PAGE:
He states that the activities of Boko Haram are having an erosive effect on Nigeria’s cultural heritage. He is confident that together with other scholarship holders from Nigeria, he could through their research contribute to the peace building process.

Dr. Christopher Mtaku, Coordinator of the SDG Graduate School in Nigeria affirmed that many of the communities in the villages of northeast Nigeria had been destroyed over the last six years of the conflict.

Prisca Ama Anima, another scholarship holder focusing her thesis on how young mothers can escape poverty, says, poverty is one of the main drivers of teen pregnancies.

Towards Achieving the SDGs

According to the 2017 report of the Africa Culture Policy Network, the SDGs are most relevant to Africa as most of the countries are located in the low category of the Human Development Index.

It underscored that the transversal nature of culture and its impact on development has not been grappled with, as it should be, to inform development and cultural strategies that would strengthen the contribution of the creative industry to development.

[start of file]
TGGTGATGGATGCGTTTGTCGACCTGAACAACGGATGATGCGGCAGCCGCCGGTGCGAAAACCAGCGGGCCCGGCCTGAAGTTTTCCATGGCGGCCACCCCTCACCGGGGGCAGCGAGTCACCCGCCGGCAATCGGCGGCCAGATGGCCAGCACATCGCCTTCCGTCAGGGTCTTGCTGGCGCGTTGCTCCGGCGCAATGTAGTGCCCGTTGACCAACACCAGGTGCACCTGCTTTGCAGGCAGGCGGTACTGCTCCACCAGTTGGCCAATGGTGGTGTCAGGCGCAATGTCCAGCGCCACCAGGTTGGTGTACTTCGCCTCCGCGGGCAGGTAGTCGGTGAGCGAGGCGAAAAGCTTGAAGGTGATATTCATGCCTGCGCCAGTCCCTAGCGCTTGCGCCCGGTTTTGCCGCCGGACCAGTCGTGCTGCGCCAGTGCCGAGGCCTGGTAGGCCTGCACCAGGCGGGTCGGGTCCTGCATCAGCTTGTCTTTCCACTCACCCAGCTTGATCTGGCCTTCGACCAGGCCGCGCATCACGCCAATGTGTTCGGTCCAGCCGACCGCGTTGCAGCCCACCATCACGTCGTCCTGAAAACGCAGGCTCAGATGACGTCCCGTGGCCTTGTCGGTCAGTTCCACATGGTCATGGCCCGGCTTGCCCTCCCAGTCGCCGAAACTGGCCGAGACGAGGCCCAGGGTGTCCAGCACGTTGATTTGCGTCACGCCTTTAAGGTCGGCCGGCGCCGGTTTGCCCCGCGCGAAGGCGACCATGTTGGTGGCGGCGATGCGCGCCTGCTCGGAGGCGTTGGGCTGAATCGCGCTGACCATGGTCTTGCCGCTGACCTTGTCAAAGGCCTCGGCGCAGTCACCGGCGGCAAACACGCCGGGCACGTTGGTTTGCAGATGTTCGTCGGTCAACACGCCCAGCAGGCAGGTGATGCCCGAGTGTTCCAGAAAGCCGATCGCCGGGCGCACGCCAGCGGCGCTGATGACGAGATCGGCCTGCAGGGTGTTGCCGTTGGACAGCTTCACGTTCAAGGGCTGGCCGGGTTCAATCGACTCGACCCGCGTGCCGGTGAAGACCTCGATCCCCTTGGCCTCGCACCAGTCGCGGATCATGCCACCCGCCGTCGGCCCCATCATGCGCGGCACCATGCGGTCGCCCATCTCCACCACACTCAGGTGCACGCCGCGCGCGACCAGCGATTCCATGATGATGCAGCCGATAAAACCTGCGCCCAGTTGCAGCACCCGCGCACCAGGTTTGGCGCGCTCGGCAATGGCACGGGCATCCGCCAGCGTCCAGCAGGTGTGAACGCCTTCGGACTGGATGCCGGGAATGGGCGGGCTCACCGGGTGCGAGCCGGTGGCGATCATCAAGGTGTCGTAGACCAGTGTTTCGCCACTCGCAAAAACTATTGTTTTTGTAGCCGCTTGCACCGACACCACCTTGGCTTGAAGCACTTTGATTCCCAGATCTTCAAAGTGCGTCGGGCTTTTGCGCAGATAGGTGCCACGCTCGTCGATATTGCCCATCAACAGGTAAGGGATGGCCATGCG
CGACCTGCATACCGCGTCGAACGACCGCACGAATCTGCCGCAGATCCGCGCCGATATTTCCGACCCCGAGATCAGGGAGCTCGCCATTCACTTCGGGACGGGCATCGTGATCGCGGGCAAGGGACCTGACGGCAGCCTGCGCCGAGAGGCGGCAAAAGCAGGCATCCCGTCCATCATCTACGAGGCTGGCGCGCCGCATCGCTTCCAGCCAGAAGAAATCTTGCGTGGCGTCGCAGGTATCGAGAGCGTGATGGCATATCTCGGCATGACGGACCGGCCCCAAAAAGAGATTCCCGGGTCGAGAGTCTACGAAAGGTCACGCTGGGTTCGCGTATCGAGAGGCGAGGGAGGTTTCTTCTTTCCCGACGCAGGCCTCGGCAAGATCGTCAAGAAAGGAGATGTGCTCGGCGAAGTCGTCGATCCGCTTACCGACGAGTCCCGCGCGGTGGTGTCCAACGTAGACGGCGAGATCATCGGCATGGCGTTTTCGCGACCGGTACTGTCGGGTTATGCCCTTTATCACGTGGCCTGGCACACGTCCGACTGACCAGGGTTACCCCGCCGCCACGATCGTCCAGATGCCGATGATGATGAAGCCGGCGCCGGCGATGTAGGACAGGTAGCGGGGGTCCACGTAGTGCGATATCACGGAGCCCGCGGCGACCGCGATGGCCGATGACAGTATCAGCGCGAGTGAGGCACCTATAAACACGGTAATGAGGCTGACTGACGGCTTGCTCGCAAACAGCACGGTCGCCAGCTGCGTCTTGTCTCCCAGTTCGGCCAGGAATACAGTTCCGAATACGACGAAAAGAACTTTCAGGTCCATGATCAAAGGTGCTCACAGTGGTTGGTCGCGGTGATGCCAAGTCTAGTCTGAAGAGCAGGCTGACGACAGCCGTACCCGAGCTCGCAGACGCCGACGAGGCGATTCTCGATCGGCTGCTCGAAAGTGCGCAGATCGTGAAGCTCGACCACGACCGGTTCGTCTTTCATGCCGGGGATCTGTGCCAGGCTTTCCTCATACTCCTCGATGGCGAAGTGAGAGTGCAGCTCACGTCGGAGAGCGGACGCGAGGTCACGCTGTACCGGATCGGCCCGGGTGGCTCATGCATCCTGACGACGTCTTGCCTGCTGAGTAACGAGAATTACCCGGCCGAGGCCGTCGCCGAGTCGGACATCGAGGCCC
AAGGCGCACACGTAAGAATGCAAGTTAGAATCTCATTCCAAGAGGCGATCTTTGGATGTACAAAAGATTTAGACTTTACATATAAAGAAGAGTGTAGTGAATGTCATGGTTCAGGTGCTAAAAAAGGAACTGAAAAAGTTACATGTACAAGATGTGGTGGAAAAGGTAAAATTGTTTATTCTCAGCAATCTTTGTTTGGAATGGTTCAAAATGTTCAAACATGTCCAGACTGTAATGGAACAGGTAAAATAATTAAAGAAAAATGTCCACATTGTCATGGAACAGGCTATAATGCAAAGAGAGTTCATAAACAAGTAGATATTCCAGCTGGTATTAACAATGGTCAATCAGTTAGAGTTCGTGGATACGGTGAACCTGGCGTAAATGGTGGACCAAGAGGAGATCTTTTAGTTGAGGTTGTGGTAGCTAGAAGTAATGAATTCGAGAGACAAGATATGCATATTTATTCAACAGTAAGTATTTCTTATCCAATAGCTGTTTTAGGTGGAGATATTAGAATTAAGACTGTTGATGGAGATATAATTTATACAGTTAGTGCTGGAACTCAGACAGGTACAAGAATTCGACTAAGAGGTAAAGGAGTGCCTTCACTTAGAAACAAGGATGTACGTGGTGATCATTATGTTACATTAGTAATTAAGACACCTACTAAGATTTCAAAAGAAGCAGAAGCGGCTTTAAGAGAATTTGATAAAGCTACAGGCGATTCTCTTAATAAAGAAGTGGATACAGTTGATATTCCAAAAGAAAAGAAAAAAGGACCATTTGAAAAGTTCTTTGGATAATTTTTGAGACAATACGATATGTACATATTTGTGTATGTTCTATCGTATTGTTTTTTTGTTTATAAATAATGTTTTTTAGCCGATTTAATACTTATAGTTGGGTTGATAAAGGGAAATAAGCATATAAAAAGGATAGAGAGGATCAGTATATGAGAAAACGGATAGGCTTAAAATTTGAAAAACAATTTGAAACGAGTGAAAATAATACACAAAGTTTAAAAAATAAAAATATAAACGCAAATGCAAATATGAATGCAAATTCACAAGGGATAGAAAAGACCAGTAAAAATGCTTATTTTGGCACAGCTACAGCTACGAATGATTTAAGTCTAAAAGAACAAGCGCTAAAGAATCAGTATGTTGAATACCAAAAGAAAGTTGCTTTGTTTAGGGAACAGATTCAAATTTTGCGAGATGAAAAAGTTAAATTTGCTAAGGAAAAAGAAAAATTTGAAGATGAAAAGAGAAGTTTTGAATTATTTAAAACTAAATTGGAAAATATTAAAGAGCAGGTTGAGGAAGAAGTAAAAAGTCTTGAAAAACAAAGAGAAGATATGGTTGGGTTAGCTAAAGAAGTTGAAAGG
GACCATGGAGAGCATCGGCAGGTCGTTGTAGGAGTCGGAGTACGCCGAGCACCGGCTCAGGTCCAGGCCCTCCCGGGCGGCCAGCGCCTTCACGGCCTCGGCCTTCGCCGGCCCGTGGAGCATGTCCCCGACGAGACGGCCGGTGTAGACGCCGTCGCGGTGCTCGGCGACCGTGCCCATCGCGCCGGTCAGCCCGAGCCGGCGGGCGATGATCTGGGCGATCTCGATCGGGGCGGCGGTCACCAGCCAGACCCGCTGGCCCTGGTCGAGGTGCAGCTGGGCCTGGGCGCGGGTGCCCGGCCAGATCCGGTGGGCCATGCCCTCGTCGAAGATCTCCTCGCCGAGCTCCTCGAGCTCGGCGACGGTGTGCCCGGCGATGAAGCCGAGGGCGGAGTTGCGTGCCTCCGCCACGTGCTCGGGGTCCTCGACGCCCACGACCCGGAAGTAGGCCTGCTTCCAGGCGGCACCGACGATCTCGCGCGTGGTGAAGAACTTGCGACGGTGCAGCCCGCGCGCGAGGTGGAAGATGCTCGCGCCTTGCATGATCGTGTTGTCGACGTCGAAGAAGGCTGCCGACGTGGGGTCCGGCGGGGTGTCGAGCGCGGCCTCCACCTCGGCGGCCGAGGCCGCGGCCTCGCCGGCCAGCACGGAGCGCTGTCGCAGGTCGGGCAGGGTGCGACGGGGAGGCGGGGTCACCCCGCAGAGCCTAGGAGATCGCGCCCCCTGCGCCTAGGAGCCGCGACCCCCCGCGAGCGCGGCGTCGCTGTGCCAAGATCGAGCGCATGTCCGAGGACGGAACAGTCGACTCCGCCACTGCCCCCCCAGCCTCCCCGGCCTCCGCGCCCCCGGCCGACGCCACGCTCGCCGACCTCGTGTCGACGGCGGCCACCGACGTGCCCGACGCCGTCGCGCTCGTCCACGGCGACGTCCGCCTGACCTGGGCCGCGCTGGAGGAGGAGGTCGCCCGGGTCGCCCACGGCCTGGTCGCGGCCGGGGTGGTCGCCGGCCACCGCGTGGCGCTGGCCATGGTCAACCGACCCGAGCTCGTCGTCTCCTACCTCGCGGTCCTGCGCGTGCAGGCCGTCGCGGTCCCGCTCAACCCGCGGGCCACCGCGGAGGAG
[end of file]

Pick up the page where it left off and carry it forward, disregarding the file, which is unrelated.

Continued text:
The SDG Graduate School initiative is centred on innovative research and brings together approaches to performance, arts and culture, to bear on sustainable development as defined in the SDGs with specific focus on issues of peace and conflict resolution.

The focus is not only on sustainable development but also on conflict solutions and the propagation of peace.

The DAAD Support

Dr. Abba Tijani, Director of the Graduate School in Nigeria, is of the conviction that any university which sees itself as a global actor should foster contacts with other nationals and international institutions to educate its students and to also organize workshops and seminars.

The support of the DAAD enables students and postgraduates to be schooled on cultural sustainability with an international perspective, he explains.

The African scholarship holders spend three months at the University of Hildesheim. Twice a year they come together for workshops in Nigeria and Ghana for discussions on the results, methods, experiences from the field studies, or everyday issues concerning project management.

“I have benefited a lot from access to scientific publications, contact to other experts in my field of research, and experience exchanges with other scholarship holders”, Umar Lawal Yusuf, acknowledges.